Wauquiezisme: The Machiavellianism of Fools
Antisemitism has been called “the socialism of fools.” By analogy, one might call Wauquiezisme “the Machiavellianism of fools.” Elsewhere on this site, the political theorist Hugo Drochon has an elegant essay on the concept of the “Machiavellian moment” as theorized by J. G. A. Pocock and reinterpreted by any number of other thinkers. Laurent Wauquiez, the recently elected leader of LR, seems to have concluded that political regimes in France and elsewhere have entered a moment of instability calling for Machiavellian cunning on the part of those who would lead them. In a lecture to, of all audiences, a group of business school students in Lyon, he offered his version d’un Machiavel de bas étage who bids to become the leader of the French.
Unfortunately for Wauquiez, his words were recorded. Or perhaps not so unfortunately: it has been suggested that only an imbecile would think that in the age of the smartphone a political leader could give a talk to a lecture hall full of students and not expect it to be recorded, so the recording itself is taken by some to be an example of Wauquiez’s application of Machiavelli’s dicta. He deliberately intended for his ostensibly “private”confidences to be released to the public for general consumption.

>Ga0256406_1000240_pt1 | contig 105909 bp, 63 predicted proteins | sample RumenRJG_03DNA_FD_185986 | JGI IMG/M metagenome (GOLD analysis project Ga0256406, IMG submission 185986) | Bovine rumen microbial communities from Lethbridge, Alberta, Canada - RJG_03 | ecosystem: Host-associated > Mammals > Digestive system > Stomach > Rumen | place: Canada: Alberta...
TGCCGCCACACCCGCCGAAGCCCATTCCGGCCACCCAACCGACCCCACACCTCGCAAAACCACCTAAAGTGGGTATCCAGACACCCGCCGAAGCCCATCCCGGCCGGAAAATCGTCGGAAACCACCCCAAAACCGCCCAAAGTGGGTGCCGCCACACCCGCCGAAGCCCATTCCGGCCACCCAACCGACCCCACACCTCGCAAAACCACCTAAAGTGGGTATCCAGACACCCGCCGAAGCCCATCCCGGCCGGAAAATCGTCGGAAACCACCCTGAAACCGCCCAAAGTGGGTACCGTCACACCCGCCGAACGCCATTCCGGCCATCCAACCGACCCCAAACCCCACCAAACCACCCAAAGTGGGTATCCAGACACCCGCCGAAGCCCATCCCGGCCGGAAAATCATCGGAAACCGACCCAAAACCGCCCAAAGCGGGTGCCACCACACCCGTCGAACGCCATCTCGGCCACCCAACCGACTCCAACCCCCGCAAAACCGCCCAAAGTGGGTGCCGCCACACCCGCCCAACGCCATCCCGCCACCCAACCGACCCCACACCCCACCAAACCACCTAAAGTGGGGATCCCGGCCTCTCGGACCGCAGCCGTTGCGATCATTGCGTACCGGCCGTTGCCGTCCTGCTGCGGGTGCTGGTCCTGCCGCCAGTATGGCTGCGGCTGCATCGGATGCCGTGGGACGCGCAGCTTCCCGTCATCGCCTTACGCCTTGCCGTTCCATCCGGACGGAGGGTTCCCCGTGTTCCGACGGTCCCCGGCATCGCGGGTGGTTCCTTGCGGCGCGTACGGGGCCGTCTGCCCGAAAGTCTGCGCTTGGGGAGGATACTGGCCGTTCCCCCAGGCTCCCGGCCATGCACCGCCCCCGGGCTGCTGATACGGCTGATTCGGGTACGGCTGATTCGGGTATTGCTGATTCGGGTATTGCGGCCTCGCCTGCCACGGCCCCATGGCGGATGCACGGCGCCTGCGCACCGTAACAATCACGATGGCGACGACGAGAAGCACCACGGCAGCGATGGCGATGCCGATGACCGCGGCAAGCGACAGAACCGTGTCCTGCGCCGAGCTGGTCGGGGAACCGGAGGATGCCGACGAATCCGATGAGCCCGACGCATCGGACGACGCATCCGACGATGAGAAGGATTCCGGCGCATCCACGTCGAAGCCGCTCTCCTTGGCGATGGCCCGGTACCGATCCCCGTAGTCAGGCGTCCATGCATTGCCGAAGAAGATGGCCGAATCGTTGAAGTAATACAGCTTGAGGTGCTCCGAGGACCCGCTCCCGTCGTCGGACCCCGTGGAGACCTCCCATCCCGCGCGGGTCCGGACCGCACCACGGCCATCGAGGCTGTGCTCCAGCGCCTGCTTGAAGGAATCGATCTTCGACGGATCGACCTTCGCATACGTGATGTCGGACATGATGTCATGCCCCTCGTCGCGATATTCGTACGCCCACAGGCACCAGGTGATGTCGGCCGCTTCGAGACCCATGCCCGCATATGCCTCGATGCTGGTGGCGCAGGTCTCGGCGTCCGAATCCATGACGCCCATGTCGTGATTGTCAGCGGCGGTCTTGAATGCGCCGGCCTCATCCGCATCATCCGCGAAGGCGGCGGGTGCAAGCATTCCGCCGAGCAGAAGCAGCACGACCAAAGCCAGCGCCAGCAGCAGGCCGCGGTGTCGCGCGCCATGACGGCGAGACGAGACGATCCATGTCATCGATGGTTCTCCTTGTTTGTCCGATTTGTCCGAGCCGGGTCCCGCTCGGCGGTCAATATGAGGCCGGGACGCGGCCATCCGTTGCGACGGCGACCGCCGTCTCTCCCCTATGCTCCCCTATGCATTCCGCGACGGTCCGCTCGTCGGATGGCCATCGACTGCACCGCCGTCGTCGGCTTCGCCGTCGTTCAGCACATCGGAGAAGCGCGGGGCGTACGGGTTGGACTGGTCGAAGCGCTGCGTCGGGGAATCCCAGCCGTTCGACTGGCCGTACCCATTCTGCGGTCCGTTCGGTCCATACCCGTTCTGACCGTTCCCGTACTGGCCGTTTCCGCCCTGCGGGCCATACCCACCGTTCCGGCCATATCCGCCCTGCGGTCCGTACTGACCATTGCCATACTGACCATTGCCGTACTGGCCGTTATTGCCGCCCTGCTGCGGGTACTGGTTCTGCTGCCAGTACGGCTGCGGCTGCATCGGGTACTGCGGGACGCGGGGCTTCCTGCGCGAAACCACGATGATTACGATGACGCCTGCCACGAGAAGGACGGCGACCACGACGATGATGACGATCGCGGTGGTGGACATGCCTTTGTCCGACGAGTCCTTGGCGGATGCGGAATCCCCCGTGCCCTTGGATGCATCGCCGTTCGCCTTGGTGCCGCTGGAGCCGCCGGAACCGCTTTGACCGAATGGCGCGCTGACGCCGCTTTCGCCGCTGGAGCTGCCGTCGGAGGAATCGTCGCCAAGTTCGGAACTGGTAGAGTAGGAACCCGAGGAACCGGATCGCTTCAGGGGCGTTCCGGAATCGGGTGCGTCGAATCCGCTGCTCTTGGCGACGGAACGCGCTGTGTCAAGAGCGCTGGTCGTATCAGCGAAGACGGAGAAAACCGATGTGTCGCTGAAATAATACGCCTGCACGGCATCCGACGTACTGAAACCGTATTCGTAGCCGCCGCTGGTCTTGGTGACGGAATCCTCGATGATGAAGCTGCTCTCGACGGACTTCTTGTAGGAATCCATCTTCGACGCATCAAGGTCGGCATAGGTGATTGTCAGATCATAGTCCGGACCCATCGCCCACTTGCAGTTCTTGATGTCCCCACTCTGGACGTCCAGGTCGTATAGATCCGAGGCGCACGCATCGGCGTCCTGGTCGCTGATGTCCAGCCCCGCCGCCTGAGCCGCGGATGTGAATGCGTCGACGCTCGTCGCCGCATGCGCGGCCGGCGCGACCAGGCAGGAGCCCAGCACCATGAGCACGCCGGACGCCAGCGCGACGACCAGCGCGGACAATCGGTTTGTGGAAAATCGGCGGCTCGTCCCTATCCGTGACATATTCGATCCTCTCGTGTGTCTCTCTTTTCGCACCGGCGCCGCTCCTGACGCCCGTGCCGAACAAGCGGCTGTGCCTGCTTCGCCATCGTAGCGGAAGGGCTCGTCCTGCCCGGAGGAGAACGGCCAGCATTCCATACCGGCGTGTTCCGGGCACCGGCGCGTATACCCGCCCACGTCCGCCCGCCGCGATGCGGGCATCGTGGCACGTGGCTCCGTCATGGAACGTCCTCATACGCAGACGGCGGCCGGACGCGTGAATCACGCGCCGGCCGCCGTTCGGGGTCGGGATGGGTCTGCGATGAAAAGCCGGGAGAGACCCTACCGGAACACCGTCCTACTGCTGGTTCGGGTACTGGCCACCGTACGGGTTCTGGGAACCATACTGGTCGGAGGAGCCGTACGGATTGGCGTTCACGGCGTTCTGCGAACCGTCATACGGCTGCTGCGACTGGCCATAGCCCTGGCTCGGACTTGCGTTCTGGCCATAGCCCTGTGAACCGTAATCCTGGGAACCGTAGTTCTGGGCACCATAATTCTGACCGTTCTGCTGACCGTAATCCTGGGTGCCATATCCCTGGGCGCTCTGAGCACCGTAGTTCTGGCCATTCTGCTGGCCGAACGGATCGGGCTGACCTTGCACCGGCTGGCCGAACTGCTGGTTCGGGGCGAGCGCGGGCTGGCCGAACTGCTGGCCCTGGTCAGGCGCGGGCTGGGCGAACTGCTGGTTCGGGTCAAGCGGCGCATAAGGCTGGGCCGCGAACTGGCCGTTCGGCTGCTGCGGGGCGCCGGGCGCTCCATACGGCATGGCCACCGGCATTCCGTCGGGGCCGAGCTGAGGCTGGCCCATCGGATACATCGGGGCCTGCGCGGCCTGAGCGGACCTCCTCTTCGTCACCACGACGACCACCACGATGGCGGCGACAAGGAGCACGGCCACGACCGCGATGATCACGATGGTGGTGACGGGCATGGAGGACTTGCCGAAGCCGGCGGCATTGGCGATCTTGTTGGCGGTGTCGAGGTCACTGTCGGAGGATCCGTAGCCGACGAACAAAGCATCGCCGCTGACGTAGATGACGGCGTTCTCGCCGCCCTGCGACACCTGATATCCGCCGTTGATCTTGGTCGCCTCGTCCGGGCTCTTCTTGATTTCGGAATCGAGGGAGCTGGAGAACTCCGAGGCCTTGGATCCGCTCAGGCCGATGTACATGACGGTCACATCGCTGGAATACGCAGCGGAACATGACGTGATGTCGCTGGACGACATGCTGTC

On this interpretation, he meant to let the world know that when he speaks in public he is offering only “bullshit.” And when he accuses his former boss Nicolas Sarkozy of surreptitiously recording his ministers, he doesn’t actually mean that the president of the Republic was, you know, surreptitiously recording his ministers. So, apparently, Wauquiez would have us think that his discourse is composed of endless layers of bullshit, of turds wrapped in cowpats and drowned in sewage. Truly, this is the Machiavellianism of fools, and if this is the measure of the opposition that Macron arouses, the young president is in for a long, untroubled reign.